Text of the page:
What legal action canI take if my landlord returned our security deposit 45 days post move out and was unfairly deducted from?

UPDATED: Jan 11, 2012

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What legal action canI take if my landlord returned our security deposit 45 days post move out and was unfairly deducted from?

Landlord did not return deposit until 45 days after move out and we believe that the deductions were unreasonable for cleaning costs. In the lease he stated that we have the carpets professionally cleaned as well as the windows. He took out deductions to have the carpets professionally cleaned as well as paid himself and hourly rate to clean the house. Is the professional carpet cleaning enforceable? In addition, even though he sent the deposit out, can we take legal action since it was sent well past the 21 days required by law.

Asked on January 11, 2012 under Real Estate Law, California


FreeAdvice Contributing Attorney / FreeAdvice Contributing Attorney

Answered 11 years ago | Contributor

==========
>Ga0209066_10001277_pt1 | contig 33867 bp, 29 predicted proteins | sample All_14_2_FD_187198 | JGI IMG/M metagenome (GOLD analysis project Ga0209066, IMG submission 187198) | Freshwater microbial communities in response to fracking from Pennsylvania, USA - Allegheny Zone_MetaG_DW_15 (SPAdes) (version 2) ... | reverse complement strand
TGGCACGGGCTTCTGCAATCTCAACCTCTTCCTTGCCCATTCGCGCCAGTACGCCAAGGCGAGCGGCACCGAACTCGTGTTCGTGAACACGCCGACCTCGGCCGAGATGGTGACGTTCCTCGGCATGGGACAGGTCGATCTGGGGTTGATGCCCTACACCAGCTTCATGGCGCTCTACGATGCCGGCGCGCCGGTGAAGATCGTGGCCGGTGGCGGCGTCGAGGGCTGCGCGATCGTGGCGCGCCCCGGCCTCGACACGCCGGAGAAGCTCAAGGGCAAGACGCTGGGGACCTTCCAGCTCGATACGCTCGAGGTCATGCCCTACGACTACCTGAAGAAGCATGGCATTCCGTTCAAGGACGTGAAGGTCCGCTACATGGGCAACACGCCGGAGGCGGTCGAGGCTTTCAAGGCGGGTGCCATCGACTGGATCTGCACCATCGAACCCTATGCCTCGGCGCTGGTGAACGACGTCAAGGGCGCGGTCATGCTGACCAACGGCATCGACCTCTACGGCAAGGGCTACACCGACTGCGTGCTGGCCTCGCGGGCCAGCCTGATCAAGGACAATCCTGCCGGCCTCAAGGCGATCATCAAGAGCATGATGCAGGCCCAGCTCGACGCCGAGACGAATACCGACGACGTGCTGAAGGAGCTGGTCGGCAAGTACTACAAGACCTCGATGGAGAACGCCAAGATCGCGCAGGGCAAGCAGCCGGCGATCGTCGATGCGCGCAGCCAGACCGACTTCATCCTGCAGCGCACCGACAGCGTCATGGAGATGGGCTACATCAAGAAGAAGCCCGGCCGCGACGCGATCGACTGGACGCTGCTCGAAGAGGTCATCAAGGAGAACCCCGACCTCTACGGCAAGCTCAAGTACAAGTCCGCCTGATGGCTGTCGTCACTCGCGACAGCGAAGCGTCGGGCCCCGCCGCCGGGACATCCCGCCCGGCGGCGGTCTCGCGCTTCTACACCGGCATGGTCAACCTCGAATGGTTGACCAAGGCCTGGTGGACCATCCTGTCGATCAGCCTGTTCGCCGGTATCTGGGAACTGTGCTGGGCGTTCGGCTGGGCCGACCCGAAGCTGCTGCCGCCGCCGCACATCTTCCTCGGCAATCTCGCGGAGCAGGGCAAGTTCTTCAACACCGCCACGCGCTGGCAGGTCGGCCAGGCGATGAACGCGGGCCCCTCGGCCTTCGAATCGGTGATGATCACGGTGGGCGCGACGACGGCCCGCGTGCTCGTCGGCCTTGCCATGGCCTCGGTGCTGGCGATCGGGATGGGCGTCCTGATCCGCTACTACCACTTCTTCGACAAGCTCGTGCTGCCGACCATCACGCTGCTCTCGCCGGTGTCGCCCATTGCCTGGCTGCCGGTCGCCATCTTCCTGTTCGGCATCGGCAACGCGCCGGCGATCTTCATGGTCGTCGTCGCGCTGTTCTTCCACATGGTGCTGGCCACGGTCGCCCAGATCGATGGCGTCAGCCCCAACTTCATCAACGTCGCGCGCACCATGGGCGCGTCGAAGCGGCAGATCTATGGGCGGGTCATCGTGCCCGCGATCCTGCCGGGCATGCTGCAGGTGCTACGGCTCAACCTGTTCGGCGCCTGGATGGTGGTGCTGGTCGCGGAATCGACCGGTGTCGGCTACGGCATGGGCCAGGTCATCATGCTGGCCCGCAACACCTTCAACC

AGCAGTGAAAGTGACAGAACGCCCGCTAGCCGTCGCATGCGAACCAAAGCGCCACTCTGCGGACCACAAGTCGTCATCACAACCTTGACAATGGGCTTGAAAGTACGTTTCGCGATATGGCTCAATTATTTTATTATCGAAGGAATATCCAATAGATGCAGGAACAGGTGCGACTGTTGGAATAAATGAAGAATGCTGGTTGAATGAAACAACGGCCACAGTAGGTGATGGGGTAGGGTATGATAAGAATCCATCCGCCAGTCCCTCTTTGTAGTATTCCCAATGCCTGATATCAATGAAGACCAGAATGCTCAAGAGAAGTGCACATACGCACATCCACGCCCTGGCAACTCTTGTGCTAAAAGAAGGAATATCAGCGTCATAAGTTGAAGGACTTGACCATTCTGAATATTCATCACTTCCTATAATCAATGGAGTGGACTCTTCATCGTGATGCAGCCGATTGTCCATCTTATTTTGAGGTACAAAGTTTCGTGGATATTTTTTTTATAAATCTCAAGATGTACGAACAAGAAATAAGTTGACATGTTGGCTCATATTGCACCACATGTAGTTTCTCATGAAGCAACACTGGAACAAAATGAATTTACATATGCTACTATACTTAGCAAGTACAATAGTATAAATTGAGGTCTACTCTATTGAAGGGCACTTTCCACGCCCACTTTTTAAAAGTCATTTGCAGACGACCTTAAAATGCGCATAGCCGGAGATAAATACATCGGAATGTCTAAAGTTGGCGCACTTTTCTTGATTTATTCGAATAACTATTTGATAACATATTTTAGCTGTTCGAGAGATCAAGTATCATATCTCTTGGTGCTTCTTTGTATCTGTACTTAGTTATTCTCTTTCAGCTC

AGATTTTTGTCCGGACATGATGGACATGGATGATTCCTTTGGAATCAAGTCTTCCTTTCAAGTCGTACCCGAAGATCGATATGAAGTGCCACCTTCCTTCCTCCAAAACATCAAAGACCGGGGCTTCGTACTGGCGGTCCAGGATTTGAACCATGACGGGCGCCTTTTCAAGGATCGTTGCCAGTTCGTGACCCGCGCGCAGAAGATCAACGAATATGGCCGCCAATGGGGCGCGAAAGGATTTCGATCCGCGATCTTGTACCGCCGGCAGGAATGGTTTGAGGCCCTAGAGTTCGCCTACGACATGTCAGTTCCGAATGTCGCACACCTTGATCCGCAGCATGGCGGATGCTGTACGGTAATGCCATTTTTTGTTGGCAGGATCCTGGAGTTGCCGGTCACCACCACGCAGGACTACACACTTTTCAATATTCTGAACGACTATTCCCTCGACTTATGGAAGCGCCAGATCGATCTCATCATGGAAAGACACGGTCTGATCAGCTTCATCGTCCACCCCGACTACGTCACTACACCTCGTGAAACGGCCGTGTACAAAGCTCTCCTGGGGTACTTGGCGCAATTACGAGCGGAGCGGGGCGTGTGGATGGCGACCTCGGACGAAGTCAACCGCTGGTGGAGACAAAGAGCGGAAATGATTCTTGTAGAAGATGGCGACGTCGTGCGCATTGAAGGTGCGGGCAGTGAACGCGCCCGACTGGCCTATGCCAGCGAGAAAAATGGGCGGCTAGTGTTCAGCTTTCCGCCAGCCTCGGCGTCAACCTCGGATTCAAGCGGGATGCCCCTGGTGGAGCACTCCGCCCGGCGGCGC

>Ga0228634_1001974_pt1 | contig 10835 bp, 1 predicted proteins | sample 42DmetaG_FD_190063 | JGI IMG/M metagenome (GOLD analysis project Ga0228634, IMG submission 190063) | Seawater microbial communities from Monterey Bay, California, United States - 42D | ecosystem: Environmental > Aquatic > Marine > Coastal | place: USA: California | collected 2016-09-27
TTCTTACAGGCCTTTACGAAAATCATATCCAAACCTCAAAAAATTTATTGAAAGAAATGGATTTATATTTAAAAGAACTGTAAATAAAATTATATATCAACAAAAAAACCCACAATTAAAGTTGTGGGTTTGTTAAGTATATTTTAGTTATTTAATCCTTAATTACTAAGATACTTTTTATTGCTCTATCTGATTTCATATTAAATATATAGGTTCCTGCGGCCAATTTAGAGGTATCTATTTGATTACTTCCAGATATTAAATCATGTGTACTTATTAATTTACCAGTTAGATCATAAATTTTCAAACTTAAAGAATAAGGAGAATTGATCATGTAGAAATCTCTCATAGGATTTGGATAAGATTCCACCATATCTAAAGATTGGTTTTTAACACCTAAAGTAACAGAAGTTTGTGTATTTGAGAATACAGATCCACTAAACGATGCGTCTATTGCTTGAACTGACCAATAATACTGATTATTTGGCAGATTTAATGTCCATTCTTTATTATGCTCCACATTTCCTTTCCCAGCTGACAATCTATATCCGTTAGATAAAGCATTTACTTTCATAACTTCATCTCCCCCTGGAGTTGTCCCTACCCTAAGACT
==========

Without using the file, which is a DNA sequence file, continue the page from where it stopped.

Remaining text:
If your former landlord did not return your security deposit in full or with the claimed debits within the 21 day period post move out and the amount that he debited is incorrect in your opinion as being excessive, you have the following options:

1. write the former landlord your displeasure seeking the return of the amount you deem proper within a stated time period. Keep a copy of the letter for future use and need.

2. if not returned in the stated time period, your recourse is a small claims action.

The professional cleaning section for the carpet in the lease is enforceable since you agreed to it presumably in writing assuming a third party (not the landlord) did the cleaning.

The amount that the landlord charged you to clean his own unit is not acceptable. If the agreement called for a third party to do the cleaning, the third party must have done the cleaning for the charge to be assessed as to you the tenant.

IMPORTANT NOTICE: The Answer(s) provided above are for general information only. The attorney providing the answer was not serving as the attorney for the person submitting the question or in any attorney-client relationship with such person. Laws may vary from state to state, and sometimes change. Tiny variations in the facts, or a fact not set forth in a question, often can change a legal outcome or an attorney's conclusion. Although AttorneyPages.com has verified the attorney was admitted to practice law in at least one jurisdiction, he or she may not be authorized to practice law in the jurisdiction referred to in the question, nor is he or she necessarily experienced in the area of the law involved. Unlike the information in the Answer(s) above, upon which you should NOT rely, for personal advice you can rely upon we suggest you retain an attorney to represent you.

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